Micro Magic has a new RISC-V core, and it is very interesting ...

Micro Magic RISC-V

Micro Magic Inc. is a Californian company focused on providing EDA tools. Founded in 1995, and sold in 2004 to Juniper Networks. Its founders are Mark Santoro and Lee Tavrow, both with experience, having worked together at Sun Microsystems leading the development of SPAR microprocessors. Santoro also worked at Apple, under Steve Jobs.

And now it has jumped into the news due to claiming to have the RISC-V based kernel fastest in the world. And not only does it seem to have an exceptional performance, it is also very energy efficient speaking, since its consumption is quite moderate. Something that could be interesting for mobile devices.

The company made a short announcement at the end of October 2020. It showed that they had achieved a core based on the 64-bit ISA RISC-V and that it was capable of speeds of up to 5 Ghz at 1.1v. In addition, the figures obtained in some benchmarks were really promising, showing that RISC-V can perform as much or more than other current mature ISAs. It's just a matter of creating a suitable microarchitecture ...

When analyzed on these performance benchmarks, marks such as 13.000 points in CoreMarks. A single Micro Magic core running at nominal 0.8v could also deliver 11.000 CoreMarks points @ 4.25Ghz, consuming only 200mW.

The image you can see in the article is an Odroid board with a Micro Magic chip running at 4,327 Ghz at 0.8v and 5.19Ghz at 1.1v. A sample provided by Andy Huang, Micro Magic advisor, for the medium EETimes.

And if that sounds like a lot to you, wait until you see the comparisons they have made using the index as a reference. EEMBC. In that case, you get a score of 55.000 CoreMarks per watt for this RISC-V. On the other hand, if compared to a Apple Silicon, the M1, this one would get only 10.000 CoreMarks in terms of EEMBC. In other words, the Micro Magic chip would surpass that of Apple in that sense. Also, if you divide that by 8 cores of this SoC and 15W, it would total less than 100 CoreMarks per watt.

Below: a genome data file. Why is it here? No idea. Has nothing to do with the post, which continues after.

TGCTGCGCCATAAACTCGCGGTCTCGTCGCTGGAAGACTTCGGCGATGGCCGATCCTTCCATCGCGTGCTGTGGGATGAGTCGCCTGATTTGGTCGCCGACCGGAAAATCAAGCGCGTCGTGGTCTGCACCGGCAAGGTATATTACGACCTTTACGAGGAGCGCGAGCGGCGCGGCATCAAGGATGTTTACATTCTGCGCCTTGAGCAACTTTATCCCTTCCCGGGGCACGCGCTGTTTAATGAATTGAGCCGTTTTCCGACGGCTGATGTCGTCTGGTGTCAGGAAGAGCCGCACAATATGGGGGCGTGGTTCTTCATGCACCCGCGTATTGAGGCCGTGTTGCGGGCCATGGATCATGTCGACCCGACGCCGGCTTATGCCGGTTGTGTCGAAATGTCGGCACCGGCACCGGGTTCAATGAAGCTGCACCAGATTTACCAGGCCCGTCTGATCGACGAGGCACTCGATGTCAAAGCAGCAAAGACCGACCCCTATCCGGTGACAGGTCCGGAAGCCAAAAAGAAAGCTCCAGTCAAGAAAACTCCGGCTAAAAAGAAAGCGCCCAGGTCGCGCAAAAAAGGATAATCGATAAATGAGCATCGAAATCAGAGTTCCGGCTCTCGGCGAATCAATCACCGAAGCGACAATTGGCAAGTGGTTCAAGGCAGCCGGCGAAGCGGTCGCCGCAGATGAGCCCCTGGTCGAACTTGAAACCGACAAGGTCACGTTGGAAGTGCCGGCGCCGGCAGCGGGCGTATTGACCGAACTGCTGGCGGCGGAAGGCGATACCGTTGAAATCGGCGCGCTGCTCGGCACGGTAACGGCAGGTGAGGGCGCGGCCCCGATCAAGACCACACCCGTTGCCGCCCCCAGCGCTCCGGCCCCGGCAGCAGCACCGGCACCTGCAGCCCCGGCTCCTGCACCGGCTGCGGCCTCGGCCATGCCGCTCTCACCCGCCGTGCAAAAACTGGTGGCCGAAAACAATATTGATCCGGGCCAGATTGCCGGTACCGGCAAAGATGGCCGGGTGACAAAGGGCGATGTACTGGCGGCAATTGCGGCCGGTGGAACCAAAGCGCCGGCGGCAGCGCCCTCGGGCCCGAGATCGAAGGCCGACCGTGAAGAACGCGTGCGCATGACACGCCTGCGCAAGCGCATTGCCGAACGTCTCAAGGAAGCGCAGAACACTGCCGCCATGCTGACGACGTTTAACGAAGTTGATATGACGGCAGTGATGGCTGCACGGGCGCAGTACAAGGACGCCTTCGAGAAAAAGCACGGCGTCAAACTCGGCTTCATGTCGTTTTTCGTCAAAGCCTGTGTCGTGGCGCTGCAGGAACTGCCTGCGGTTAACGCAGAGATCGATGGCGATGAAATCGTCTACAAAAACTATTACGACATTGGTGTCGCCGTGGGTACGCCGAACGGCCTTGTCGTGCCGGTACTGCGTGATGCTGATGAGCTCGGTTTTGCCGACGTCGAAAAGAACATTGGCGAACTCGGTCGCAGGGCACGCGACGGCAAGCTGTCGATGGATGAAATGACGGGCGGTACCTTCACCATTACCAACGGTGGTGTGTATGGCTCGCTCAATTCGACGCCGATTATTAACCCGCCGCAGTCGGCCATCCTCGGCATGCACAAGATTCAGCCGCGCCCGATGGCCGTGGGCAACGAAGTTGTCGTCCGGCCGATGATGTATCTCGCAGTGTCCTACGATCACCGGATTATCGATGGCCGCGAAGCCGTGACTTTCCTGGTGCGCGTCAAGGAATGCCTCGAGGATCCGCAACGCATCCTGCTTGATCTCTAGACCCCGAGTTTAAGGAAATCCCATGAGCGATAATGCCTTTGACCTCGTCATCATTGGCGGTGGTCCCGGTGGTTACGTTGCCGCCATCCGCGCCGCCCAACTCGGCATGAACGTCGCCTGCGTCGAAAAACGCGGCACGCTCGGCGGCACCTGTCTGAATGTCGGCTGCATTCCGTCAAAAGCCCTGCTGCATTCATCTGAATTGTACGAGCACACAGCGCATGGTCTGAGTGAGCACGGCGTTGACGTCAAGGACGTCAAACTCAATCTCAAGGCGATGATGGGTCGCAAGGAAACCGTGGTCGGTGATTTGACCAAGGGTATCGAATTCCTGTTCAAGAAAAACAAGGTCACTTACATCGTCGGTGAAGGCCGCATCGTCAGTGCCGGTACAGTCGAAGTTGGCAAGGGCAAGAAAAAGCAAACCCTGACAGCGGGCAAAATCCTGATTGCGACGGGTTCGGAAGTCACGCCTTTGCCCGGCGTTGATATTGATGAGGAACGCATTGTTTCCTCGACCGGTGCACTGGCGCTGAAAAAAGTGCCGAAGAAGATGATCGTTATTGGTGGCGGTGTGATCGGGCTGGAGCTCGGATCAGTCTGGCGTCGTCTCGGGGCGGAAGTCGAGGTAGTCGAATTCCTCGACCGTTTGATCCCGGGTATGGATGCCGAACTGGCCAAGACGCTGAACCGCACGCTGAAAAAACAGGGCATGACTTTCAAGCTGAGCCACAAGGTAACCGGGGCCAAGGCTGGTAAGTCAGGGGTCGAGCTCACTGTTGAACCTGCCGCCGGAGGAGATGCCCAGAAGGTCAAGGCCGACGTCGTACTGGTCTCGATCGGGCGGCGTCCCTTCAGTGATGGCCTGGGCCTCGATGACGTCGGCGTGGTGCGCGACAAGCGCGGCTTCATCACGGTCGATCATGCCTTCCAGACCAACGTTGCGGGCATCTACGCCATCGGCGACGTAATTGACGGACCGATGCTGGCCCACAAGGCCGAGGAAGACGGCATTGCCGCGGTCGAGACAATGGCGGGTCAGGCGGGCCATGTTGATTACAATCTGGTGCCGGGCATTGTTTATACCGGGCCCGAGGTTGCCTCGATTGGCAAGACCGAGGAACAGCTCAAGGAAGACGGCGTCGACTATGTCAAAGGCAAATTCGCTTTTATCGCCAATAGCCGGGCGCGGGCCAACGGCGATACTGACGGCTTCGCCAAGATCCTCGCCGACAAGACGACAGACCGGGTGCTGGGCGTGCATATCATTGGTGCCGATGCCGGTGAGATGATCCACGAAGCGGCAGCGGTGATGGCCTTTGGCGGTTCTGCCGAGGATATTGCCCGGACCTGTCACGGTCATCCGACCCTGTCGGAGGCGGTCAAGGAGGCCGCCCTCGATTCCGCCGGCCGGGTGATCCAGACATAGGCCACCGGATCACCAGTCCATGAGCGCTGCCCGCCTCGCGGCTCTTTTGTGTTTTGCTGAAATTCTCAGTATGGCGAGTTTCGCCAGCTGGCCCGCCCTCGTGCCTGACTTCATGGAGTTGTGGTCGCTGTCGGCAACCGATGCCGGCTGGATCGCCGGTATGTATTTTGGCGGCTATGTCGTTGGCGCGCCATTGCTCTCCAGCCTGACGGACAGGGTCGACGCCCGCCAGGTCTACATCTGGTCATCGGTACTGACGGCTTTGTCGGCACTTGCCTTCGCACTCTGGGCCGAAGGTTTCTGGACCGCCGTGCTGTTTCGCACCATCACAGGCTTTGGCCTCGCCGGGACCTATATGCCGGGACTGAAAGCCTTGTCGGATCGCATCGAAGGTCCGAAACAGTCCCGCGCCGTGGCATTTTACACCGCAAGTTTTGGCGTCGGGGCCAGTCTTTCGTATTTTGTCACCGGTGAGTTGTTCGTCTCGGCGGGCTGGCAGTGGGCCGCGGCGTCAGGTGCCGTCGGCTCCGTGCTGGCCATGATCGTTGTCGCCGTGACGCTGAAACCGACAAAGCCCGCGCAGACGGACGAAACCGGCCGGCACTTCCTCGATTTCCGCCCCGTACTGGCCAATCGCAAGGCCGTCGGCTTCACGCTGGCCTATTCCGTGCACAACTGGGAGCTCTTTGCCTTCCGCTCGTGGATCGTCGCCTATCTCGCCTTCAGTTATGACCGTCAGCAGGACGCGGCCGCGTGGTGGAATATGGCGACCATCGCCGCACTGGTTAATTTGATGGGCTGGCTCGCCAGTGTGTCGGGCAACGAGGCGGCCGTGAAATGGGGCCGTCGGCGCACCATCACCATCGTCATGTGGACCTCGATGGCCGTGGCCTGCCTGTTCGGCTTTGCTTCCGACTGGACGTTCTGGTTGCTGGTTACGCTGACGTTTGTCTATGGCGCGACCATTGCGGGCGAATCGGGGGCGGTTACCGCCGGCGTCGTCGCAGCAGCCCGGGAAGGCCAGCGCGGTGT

From Micro Magic they have also wanted to demonstrate more to this medium. And they have compared the RISC-V based chip with the Arm Cortex-A9. Under those EEMBC benchmarks, the quad-core Cortex-A9 achieves a figure of 22.343 CoreMarks, which if divided between those four cores and 5W per core, you get just 1112 CoreMarks per watt. That is, the Micro Magic chip would come out victorious again.

Huang went on to explain these marks and the importance of performance per watt. And it is that they are really important for current mobile devices that depend on a battery, and even other sectors of the industry where consumption is important. With the 200mW consumption of the Micro Magic chip, up to 25 RISC-V cores could be put in for a typical consumption of 5W. That would be a great thing, since few can now boast of having chips with that many cores in mobiles (currently there are QuadCore or OctaCore chips).

Huang also stated that although they are an EDA service company currently, they intend to offer their RISC-V core designs to customers under IP licensing. In this way, other companies will be able to use them to scale their designs adapted to the sector they need (automotive, mobile devices, PC, data centers, ...).

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